Science in Society Archive

I-SIS scientific publication November 2013

The New Genetics and Natural versus Artificial Genetic Modification

Mae-Wan Ho Entropy 2013, 15, 4748-81.

Abstract: The original rationale and impetus for artificial genetic modification was the “central dogma” of molecular biology that assumed DNA carries all the instructions for making an organism, which are transmitted via RNA to protein to biological function in linear causal chains. This is contrary to the reality of the “fluid genome” that has emerged since the mid-1970s. In order to survive, the organism needs to engage in natural genetic modification in real time, an exquisitely precise molecular dance of life with RNA and DNA responding to and participating in “downstream” biological functions. Artificial genetic modification, in contrast, is crude, imprecise, and interferes with the natural process. It drives natural systems towards maximum biosemiotic entropy as the perturbations are propagated and amplified through the complex cascades of interactions between subsystems that are essential for health and longevity.

1. Introduction

It has been almost 20 years since the first genetically modified organism (GMO) entered the market [1]. A GMO is simply any organism (plant, animal fungi, bacteria or virus—not strictly an organism)  with synthetic genetic material inserted into its genome (“genome” in this context includes extrachromosomal plasmids and mitochondrial and chloroplast DNA); it is made in the laboratory with sterile techniques, which also means without the need for sexual reproduction between donor and recipient species of the genetic material. The basis for such genetic manipulation was the “central dogma” of molecular biology due to Francis Crick [2,3], who shared the Nobel Prize with James Watson for the DNA double helix structure [4]. As Oller stated at the beginning of this special issue [5], Crick’s oversimplified dogma proposed that biologically meaningful information could only flow from DNA through RNA to proteins, and so forth to cells, organs, organisms and species; and nothing could be added to the DNA program from the outside by any means. Gryder et al [6] in this series have developed their argument about cancers on the same doctrine, although both Oller [5] and Gryder et al [6] acknowledge that the central dogma is an oversimplification. Yet, that dogma remains the basis for genetic engineering. It is supposed that individual “genetic messages” in DNA are faithfully copied or transcribed into RNA, which are then translated into proteins via a genetic code; each protein supposedly determining a particular trait, such as herbicide tolerance, or insect resistance; one-gene-one-character. Hence inserting a new genetic message into an organism will give it the desired character to serve our every need. If it were really as simple as that, genetic modification would work perfectly every time. Unfortunately things are vastly more complicated.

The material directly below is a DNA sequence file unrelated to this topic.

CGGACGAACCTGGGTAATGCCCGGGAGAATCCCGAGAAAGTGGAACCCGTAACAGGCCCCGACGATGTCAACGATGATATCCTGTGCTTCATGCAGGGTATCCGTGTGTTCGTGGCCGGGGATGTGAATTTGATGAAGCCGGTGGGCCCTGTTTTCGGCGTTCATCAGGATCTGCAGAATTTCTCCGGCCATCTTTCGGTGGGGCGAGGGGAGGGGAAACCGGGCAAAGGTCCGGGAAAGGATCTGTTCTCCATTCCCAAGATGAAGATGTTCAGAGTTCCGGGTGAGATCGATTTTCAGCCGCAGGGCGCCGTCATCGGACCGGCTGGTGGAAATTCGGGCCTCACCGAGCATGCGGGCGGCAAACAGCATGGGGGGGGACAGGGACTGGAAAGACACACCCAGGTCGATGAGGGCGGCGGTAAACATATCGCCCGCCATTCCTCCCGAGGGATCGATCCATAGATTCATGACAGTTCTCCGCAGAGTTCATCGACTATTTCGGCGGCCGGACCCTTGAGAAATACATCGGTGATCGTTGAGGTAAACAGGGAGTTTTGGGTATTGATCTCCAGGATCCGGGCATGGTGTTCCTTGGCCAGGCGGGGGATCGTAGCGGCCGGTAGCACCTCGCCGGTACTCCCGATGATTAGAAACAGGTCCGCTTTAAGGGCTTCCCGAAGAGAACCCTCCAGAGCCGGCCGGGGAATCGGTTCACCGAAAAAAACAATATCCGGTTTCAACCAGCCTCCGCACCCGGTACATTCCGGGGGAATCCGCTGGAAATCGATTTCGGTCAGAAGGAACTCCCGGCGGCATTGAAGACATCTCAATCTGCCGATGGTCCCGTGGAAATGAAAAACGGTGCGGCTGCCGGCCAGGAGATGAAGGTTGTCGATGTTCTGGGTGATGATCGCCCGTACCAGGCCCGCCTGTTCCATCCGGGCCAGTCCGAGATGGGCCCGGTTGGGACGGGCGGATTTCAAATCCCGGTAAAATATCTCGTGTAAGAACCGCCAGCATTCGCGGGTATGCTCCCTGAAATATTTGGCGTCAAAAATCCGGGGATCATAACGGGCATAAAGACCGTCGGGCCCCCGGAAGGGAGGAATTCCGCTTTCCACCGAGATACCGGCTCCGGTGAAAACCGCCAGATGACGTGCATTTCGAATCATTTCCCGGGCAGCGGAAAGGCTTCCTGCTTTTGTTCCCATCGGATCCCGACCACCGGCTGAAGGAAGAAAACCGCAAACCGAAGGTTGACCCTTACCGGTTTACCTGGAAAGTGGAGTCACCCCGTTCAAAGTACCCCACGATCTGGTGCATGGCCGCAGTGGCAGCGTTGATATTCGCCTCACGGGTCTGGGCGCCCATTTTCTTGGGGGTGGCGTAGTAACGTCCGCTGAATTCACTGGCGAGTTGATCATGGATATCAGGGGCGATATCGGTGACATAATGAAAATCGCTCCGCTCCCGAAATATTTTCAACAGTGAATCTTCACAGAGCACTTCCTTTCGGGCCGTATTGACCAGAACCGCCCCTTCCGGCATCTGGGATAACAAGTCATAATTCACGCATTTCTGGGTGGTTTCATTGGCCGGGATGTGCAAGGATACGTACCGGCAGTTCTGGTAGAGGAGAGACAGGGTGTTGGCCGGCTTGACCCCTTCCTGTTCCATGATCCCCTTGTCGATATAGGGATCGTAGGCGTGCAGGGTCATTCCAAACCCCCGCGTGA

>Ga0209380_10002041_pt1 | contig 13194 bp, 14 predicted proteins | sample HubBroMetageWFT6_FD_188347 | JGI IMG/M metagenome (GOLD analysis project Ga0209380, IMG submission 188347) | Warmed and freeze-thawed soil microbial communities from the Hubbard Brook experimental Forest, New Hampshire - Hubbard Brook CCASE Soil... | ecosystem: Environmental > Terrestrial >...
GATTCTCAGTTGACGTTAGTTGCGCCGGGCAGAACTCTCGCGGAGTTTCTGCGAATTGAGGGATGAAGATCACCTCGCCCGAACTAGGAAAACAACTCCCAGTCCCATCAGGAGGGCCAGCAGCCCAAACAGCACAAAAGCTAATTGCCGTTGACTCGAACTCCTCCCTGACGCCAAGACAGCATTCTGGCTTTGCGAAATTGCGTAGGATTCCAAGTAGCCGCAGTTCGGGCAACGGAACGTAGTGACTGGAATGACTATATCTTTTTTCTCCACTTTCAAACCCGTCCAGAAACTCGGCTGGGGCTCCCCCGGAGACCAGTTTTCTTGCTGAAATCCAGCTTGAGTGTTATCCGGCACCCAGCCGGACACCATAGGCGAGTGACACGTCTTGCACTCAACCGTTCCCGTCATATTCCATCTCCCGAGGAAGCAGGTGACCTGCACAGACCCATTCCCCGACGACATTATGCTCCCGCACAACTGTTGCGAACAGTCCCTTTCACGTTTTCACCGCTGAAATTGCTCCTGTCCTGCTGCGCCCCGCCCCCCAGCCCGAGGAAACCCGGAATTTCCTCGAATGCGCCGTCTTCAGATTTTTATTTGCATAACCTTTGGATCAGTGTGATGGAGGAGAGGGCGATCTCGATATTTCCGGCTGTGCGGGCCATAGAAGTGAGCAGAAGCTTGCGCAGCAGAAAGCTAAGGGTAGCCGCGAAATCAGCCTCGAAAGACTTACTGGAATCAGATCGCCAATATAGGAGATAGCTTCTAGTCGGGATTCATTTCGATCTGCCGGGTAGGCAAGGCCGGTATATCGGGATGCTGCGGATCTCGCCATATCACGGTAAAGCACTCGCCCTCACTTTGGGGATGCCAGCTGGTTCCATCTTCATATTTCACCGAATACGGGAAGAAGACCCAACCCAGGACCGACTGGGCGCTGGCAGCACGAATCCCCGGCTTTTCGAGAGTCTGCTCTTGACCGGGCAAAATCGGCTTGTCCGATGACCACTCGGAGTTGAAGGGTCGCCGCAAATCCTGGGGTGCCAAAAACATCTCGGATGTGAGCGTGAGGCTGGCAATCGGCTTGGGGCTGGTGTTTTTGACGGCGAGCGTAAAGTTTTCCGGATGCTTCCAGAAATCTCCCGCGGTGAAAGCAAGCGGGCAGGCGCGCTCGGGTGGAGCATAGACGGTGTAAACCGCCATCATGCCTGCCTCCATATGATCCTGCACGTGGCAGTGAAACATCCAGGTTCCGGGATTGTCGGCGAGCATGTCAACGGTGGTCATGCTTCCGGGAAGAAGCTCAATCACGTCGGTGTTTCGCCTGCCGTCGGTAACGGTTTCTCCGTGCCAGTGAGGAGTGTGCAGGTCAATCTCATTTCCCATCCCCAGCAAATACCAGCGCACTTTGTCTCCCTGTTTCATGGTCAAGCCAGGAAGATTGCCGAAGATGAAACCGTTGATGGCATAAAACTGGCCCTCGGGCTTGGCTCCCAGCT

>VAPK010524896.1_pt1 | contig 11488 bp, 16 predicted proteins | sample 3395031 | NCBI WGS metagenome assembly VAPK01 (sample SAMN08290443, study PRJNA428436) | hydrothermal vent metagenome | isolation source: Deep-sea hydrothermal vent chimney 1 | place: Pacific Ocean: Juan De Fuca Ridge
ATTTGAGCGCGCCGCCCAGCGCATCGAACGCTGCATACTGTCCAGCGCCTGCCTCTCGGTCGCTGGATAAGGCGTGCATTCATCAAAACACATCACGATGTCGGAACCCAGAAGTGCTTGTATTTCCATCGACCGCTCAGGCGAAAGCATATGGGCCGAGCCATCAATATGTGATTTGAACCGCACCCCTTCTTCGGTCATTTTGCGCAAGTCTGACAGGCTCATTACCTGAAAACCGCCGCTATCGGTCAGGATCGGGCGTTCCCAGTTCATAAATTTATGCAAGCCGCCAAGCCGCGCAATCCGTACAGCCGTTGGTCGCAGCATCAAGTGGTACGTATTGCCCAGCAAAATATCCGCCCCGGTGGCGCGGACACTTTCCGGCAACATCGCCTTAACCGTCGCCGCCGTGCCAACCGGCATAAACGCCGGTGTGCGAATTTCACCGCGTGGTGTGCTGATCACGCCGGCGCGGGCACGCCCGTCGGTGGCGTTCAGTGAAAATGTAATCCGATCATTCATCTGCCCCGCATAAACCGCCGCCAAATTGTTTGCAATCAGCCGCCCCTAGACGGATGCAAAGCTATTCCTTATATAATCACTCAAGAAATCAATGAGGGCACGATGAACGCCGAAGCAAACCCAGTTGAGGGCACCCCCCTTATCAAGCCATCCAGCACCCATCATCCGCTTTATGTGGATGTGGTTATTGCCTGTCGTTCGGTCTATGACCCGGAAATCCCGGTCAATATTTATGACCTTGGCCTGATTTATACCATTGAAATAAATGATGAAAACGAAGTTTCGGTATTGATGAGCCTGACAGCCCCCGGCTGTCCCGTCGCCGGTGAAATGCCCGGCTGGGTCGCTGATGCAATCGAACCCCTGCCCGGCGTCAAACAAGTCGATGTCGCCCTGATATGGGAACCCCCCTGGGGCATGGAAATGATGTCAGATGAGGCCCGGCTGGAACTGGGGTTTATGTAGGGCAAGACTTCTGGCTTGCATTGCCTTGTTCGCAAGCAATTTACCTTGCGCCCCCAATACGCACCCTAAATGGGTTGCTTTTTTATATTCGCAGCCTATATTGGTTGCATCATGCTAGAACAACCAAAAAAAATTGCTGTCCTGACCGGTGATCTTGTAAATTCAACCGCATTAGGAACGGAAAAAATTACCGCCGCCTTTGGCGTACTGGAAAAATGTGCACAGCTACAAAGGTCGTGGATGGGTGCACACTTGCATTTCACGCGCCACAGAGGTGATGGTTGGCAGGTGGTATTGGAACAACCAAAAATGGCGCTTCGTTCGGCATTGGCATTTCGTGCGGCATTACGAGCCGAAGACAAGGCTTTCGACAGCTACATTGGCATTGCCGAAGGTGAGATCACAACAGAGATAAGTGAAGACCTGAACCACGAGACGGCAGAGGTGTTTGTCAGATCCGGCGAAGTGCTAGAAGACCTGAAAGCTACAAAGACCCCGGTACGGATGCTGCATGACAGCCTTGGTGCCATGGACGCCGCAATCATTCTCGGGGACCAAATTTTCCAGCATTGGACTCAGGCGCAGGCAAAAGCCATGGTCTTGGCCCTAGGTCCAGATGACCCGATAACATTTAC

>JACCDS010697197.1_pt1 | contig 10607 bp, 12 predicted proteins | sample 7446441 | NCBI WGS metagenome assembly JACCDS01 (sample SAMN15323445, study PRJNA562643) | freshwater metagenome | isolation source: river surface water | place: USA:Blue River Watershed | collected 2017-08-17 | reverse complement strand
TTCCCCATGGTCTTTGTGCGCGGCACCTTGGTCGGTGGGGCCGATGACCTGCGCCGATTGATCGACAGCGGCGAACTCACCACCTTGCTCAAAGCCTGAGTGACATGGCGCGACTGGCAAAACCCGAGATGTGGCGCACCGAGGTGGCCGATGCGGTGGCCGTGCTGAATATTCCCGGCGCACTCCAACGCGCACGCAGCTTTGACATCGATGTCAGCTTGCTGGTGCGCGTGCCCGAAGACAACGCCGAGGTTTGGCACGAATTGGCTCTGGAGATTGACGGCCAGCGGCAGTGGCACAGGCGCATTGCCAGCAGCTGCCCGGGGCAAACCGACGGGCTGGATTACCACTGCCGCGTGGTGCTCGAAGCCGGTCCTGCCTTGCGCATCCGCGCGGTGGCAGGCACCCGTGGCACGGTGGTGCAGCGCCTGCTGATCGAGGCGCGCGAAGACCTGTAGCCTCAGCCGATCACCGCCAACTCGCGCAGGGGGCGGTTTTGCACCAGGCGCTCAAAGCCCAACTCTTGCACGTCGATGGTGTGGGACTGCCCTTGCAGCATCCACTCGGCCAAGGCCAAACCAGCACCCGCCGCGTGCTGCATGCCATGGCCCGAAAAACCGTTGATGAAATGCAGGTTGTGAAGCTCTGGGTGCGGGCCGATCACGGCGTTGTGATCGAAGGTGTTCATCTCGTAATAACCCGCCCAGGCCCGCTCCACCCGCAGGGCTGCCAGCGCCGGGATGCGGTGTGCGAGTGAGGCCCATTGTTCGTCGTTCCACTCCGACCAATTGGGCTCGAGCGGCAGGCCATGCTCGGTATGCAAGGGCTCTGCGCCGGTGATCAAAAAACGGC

Samsel and Seneff have exposed the-one-gene-one-character fallacy by documenting the wide-spread impact of the herbicide-tolerant trait in GM crops on the health of crops, animals and consumers [7]. In this article, I review further empirical evidence on how artificial genetic modification disrupts the natural process, ultimately resulting in the maximization of biosemiotic entropy [5].

This important article is freely available for download here http://www.mdpi.com/1099-4300/15/11/4748

Article first published 04/11/13



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